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Category: Education Today
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There is a great deal of talk in education about testing. Some people argue that standardized tests have inherent biases and that they only measure a tiny fraction of what students really learn.  Not all students learn the same things at the same grade-levels across the country, so tests like college entrance exams may not be fair to large groups of students in certain states.

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Aspiring educators who have an adventurous spirit and an enduring desire to reach out to others might consider teaching abroad. Before you make a decision, consider what comes to your mind when you hear the phrase “teaching abroad.” Do you picture yourself leading South African girls in a singing activity? Do you see yourself teaching a large high school class in Japan or South Korea? If you decide to teach abroad, look for an opportunity that corresponds closely with your mental picture. You’ll be more satisfied with the overall experience if you’re immersed in a culture that you’re genuinely interested in.

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At the end of the school year, many students and parents ask teachers how they can help keep academic progress going over vacation. Parents want to ensure their children are reading throughout the summer but they often do not know where to start when it comes to picking the best books for the children. Elementary school teachers love to put together summer reading lists to help solve this problem.

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By Kennedy Lane
Professional Writing Major, College of Humanities and Social Sciences

May 7 is national teacher appreciation day. Teachers do so much for their students, they are feeding the minds of today’s youth, the people who are going to be our future leaders. They are deserving of all of our thanks. Here are some ways that you can show your teachers how much you appreciate them.

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Personalized learning is a big trend in education right now, and for good reason. It is showing great results for student learning and engagement. Though personalized learning looks different in every district, school and classroom, there are certain foundational pieces that are the same. No matter where it happens, personalized learning emphasizes student ownership of their learning. The teacher acts as a facilitator, while the students drive curriculum based on interest and need.

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By Cordelia Bailey Abram
Fourth Grade Teacher, College of Education

It’s important that teachers break the mold of thinking that all students are to be assessed the same way. Many teachers remember as students they were given tests all at the same time, with the same paper and pencil test. Our students today are a “new generation student” with new ways of receiving information as well as new interests and talents that drive how they want to demonstrate their knowledge.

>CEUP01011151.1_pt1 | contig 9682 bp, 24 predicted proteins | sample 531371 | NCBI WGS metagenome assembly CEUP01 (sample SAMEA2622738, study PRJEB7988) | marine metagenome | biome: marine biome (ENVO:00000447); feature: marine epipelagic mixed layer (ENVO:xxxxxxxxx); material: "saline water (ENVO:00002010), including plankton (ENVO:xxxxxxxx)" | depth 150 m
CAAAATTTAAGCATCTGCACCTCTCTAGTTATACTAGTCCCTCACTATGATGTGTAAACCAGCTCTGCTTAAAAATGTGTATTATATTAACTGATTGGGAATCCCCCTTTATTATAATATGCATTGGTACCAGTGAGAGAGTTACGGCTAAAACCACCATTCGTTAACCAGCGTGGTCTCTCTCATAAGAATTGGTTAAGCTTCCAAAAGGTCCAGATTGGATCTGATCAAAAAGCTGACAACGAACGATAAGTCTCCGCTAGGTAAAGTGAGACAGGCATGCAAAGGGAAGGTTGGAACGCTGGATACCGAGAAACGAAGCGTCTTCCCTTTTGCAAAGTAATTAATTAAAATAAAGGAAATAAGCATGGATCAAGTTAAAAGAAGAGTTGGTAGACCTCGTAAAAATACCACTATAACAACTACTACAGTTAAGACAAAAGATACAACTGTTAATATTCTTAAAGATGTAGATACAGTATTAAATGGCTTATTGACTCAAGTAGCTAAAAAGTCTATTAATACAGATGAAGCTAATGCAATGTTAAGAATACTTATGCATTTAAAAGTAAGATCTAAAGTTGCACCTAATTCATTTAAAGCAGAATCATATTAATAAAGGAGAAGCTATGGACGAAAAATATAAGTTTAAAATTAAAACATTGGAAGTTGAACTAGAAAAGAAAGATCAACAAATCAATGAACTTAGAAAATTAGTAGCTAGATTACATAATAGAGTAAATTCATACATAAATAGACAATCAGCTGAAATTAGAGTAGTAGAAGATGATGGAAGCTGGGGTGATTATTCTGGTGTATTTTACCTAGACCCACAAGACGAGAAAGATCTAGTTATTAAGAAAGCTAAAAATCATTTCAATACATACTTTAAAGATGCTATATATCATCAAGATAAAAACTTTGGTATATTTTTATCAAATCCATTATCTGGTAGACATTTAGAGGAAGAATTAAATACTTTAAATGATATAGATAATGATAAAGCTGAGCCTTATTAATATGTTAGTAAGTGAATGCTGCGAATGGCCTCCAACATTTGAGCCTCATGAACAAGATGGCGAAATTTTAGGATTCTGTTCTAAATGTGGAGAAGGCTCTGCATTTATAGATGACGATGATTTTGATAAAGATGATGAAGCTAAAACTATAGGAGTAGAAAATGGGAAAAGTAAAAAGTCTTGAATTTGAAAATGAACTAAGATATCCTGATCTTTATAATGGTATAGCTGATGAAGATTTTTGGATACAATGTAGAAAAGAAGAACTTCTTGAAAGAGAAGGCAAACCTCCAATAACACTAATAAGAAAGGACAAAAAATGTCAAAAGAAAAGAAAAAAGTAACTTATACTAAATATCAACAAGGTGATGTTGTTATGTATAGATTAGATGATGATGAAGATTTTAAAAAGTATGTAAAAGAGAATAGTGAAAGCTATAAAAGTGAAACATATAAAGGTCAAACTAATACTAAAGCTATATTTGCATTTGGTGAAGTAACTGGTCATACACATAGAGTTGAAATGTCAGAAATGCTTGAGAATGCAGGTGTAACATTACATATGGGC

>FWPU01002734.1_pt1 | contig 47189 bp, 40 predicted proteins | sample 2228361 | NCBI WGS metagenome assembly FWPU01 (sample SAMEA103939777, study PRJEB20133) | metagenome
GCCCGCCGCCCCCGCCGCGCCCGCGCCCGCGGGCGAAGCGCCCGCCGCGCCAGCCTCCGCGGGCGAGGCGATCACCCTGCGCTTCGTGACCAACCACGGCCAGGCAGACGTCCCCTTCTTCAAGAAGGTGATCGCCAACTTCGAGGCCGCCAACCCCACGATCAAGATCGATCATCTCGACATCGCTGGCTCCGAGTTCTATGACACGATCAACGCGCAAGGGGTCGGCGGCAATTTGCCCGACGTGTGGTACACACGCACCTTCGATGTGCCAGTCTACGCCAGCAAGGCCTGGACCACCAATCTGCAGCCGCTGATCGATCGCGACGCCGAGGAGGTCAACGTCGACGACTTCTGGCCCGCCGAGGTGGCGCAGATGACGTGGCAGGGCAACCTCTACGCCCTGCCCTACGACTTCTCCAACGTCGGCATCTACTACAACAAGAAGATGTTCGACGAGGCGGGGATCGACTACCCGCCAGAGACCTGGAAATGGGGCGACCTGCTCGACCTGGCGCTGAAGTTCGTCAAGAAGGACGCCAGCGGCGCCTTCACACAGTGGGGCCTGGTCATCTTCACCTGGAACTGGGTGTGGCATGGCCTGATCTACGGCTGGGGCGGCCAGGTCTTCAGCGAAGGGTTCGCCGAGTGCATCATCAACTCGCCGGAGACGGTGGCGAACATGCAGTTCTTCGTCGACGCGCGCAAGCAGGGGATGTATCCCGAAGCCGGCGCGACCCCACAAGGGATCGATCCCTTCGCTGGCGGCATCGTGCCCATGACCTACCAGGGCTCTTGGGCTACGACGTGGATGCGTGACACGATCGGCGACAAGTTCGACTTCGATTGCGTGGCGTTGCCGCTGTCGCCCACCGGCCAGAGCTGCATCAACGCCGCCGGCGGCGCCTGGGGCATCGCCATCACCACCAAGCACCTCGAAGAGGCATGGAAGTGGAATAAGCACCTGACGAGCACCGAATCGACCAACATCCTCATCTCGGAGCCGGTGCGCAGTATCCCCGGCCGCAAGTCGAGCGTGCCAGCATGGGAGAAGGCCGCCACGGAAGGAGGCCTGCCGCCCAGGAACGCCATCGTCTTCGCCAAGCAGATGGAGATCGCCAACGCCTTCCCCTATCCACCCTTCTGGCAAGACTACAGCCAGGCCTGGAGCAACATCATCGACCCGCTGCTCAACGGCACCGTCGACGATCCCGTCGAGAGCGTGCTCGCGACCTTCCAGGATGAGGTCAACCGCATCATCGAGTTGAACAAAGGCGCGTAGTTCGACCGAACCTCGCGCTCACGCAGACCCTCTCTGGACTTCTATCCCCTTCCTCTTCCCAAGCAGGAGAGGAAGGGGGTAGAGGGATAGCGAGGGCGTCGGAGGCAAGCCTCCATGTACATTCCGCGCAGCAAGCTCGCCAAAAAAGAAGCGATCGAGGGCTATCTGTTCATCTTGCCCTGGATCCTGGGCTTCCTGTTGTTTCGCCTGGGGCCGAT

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By Micah Lee
College of Education, Alumna

Teachers spend a lot of energy and time building relationships with their students and the parents of those students, but there are other relationships within the school building that are often overlooked and those are the relationships between teaching colleagues. While building relationships with one’s students is so important and vital to successful classroom management, eventually those students will move on to the next grade and a new teacher. Building relationships with one’s colleagues can provide advice, guidance, a listening ear that truly understands and even a good belly laugh when it is needed most!

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By Dr. Stephanie Knight
Adjunct Faculty, College of Education

You’re in the HOME stretch.

This is the period between the last turn to the winning line. How can you assure that your year finishes on a high note? The last couple months of school can be chockfull of momentous experiences, or conversely can be filled with wishes of it all to be over. It’s all up to you.

SPRING into action now!

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By Kennedy Lane
Professional Writing Major, College of Humanities and Social Sciences

As a new teacher it is critical to establish an environment that is conducive to learning. There will be times when students exhibit challenging behaviors, and it is important to know how to handle those situations when they arise. Here are some ways to handle those situations.

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By Dr. Stephanie Knight
Faculty, College of Education

While driving my Kindergartener to school, I’m flooded with questions. No, I’m not analyzing life’s deepest thoughts at the moment, but rather, my daughter has her curious hat on, and she’s wondering about the concept of termites today. Yesterday, it was what is gluten and do nuts have it in them.

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